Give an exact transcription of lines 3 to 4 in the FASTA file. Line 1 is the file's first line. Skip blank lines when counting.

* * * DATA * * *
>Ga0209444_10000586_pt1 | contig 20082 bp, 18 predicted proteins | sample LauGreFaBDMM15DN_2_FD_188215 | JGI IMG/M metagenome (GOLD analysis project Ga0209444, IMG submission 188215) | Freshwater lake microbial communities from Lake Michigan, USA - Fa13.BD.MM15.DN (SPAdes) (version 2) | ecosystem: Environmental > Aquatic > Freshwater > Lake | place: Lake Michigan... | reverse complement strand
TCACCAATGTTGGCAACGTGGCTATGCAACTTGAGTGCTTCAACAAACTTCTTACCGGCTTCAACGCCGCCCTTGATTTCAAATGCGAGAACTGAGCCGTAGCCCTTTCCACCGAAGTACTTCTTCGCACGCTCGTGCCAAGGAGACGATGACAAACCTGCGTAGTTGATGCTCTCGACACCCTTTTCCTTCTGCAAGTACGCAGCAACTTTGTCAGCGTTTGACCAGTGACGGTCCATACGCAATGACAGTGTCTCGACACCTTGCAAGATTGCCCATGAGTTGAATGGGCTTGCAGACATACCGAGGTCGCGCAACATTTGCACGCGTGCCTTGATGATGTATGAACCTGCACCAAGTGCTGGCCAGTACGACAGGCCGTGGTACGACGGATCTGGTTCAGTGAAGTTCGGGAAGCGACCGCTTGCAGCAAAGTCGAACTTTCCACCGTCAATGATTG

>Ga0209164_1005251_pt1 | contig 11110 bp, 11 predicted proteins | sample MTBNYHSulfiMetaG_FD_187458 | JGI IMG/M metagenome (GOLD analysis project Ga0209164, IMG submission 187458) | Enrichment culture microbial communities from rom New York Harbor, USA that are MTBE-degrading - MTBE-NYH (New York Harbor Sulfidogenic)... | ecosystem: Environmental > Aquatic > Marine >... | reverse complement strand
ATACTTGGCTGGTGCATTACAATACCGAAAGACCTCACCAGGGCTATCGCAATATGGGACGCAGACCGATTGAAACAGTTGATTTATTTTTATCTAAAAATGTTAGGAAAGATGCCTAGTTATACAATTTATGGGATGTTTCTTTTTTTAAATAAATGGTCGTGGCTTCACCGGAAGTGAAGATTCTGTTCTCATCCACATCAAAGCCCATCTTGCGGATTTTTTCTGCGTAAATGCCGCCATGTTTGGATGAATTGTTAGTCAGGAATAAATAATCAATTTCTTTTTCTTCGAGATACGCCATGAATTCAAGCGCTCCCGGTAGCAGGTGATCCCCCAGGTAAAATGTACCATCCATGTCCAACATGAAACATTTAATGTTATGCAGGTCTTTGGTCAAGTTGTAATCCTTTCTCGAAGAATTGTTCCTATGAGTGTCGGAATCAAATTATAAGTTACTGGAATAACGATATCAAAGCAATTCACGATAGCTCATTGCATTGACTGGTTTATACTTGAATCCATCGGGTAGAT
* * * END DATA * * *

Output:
>Ga0209164_1005251_pt1 | contig 11110 bp, 11 predicted proteins | sample MTBNYHSulfiMetaG_FD_187458 | JGI IMG/M metagenome (GOLD analysis project Ga0209164, IMG submission 187458) | Enrichment culture microbial communities from rom New York Harbor, USA that are MTBE-degrading - MTBE-NYH (New York Harbor Sulfidogenic)... | ecosystem: Environmental > Aquatic > Marine >... | reverse complement strand
ATACTTGGCTGGTGCATTACAATACCGAAAGACCTCACCAGGGCTATCGCAATATGGGACGCAGACCGATTGAAACAGTTGATTTATTTTTATCTAAAAATGTTAGGAAAGATGCCTAGTTATACAATTTATGGGATGTTTCTTTTTTTAAATAAATGGTCGTGGCTTCACCGGAAGTGAAGATTCTGTTCTCATCCACATCAAAGCCCATCTTGCGGATTTTTTCTGCGTAAATGCCGCCATGTTTGGATGAATTGTTAGTCAGGAATAAATAATCAATTTCTTTTTCTTCGAGATACGCCATGAATTCAAGCGCTCCCGGTAGCAGGTGATCCCCCAGGTAAAATGTACCATCCATGTCCAACATGAAACATTTAATGTTATGCAGGTCTTTGGTCAAGTTGTAATCCTTTCTCGAAGAATTGTTCCTATGAGTGTCGGAATCAAATTATAAGTTACTGGAATAACGATATCAAAGCAATTCACGATAGCTCATTGCATTGACTGGTTTATACTTGAATCCATCGGGTAGAT